January 20, 2015

If I Fall, If I Die


I used to believe that everything would be okay.
That there was nothing that couldn't be fixed by an apology
Or a Band-aid
Or a hug.

I used to believe that things would always be as they were.
That achievement and love and health were more than just luck.
That I would be happy and surrounded

I used to believe that tragedy only happened to other people.
Until one day there was a seizure. And cancer.
But still he was okay.
But not forever.

I used to believe that a baby would make things whole again.
A beautiful child with bright blue eyes and a happy smile.
He was perfect.
But now he cannot speak.

I used to believe in science and medicine.
That whatever could be diagnosed could be cured.
I used to believe that "what if" was only pointless worrying.
But now

I know better.

This poem was inspired by the novel If I Fall, If I Die by Michael Christie. The book is a coming of age tale of a boy who, because of his mother's agoraphobia, spends his childhood inside his house. Join From Left to Write on January 22 as we discuss If I Fall, If I Die. As a member, I received a copy of the book for review purposes. 

January 3, 2015

Pizza and Parenting, a Metaphor!

Tonight I made pizza for dinner. I've done this many, many times before. I'm pretty good at it. I made the pizza dough, preheated the oven, rolled out the dough, put on the toppings and baked. It turned out terribly.

I had problem on top of problem today. I decided to make two smaller pizzas with different toppings instead of my usual one large one. My pizza stone was out in the garage, and the pizzas wouldn't work on one air bake pan, so I just planned to make them on a baking sheet. I put the sheet in the oven to preheat.

At this point, I thought I
still might salvage something
I rolled out the dough, topped with everything but the cheese, and got ready to put in the oven. But I had a problem. How was I going to get the rolled out, already topped dough onto the heating baking sheet? I don't have a pizza peel. (How this is even possible?) The dough was thin and when I attempted to lift it, it just fell apart.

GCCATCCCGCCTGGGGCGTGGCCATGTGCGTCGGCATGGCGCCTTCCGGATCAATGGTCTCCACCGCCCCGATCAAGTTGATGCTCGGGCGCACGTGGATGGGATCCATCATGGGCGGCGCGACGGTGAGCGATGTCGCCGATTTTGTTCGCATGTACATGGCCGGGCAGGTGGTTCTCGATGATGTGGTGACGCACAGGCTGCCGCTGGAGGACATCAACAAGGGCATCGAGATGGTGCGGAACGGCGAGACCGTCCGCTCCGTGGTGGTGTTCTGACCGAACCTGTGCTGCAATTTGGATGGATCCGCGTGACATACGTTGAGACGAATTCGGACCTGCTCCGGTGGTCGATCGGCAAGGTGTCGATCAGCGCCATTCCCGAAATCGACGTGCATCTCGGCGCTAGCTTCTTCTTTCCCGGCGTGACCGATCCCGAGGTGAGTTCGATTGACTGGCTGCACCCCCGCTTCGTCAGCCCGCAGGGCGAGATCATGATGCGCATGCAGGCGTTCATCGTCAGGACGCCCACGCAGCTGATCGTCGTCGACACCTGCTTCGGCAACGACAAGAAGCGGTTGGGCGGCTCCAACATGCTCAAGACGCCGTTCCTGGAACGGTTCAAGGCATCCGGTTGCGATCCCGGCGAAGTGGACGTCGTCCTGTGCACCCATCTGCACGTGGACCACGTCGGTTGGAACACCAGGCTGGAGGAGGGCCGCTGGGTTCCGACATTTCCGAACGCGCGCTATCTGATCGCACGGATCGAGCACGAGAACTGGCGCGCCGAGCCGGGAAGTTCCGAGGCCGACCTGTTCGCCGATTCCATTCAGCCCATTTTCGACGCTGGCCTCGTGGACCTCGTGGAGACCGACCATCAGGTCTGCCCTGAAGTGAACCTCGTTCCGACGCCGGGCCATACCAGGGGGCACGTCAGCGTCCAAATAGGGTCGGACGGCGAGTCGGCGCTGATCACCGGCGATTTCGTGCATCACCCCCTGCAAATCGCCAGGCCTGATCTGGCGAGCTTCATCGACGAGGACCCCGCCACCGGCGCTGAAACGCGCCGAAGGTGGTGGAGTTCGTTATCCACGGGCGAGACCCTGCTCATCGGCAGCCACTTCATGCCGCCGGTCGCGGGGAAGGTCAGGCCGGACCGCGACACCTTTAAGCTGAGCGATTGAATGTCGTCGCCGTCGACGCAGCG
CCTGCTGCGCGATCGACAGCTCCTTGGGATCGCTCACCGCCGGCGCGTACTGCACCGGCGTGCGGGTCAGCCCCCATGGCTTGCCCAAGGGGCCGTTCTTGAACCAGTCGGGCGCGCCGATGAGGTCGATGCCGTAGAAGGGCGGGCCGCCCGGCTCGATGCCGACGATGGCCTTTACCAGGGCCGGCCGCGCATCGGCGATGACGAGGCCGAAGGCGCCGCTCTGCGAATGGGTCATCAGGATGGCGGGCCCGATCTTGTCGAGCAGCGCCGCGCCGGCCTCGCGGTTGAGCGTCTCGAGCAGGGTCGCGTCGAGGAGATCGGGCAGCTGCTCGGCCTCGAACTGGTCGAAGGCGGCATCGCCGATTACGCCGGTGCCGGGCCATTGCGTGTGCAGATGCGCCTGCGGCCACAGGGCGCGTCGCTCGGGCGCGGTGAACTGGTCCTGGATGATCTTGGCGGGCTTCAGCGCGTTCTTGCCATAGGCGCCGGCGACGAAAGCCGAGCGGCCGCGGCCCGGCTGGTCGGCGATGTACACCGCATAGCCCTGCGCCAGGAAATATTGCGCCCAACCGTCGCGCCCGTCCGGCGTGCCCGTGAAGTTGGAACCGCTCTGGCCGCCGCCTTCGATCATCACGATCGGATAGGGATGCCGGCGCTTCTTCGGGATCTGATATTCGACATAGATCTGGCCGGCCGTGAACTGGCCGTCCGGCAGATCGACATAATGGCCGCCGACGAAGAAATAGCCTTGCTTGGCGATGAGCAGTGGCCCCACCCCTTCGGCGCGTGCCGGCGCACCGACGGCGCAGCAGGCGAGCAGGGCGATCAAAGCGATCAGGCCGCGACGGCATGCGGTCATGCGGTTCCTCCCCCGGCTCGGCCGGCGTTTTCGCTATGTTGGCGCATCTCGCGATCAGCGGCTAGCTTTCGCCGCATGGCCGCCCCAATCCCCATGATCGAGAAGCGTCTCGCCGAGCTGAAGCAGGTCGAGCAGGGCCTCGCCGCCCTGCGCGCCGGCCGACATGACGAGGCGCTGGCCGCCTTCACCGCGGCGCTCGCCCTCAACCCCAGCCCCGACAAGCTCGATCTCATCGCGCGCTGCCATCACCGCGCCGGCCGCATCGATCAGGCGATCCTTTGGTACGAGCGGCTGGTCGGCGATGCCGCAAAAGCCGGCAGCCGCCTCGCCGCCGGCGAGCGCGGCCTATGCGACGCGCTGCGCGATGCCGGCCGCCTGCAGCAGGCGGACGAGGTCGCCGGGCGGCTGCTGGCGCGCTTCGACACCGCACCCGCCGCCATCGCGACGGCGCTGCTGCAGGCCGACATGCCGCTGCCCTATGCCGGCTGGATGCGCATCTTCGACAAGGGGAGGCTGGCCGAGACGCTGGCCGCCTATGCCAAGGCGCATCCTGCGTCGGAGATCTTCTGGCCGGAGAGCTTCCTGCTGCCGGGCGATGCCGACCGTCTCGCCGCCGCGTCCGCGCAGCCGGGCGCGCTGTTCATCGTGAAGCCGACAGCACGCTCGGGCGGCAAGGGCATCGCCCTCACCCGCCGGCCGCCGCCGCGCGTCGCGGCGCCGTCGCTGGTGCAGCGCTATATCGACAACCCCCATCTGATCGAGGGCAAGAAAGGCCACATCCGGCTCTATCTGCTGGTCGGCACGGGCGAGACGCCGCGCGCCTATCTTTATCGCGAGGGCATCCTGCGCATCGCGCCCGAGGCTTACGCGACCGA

Meanwhile, Moe was whining and crying and fussing about being hungry. Frazzled and rushed, I decided I'd just make the pizzas separately, got out air bake pans, and managed to get the first very messy dough transferred. I moved the second pizza to its pan a little more easily, but both crusts were stretched very thin.

I baked the first crust for a bit, then topped with cheese. Otherwise, the cheese burns before the crust is baked through. As I put the cheese on the pizza I realized I had somehow bought fat free mozzarella. If you've ever used fat free cheese, you'll know that it is nothing more than flavorless rubber strings that do not melt well and belong on no pizza ever. But it was all I had.

Second pizza was equally screwed up
With the first pizza out of the oven, I still had hope. I sliced it, and tried to lift a piece. It stuck to the pan. Completely. In my haste, I had forgotten to oil the pan.

What can I say? It wasn't my day. It happens to the best of us. I know I can make really great pizza but today, as Jeff said, "my head wasn't in it" and I mucked it up.

Jelly has been into metaphors lately, and wow, what a metaphor this provided. How many times have we all made mistakes either because our heads weren't in it, or because factors just seemed to be conspiring against us?

As a mother, especially of a child with limited communication skills, I rely on formulas—recipes of communication that usually give me a positive outcome. But sometimes I don't have the right ingredients, or I try something new, or I don't plan ahead correctly and I screw it up.

But this kind of mistake is harder to let go. The stakes are so much higher and I want to get my interactions with Moe and Jelly right every time. But I don't. Sometimes I yell, or choose to give iPad time instead of engaging in a game, or cave when Jelly only wants crackers for dinner. I lose my patience with Moe. A lot.

I will never get it right every time. And every time I read a blog post by a parent who has learned to no longer tell her kids to hurry up, who is always patient and positive, who never allows screen time and whose children make their own spinach avocado smoothies for breakfast every morning, I know I am going to screw up. Because parenting is hard. And parenting a tough kid is even harder. Much harder than making pizza.

All I can do is remind myself of past successes and know that I'll probably get it right the next time. Or the time after that.

Better luck next time

Here are a couple of posts about times I've successfully made pizza!
Using Pioneer Woman's pizza dough recipe
Quick and Easy Pizza


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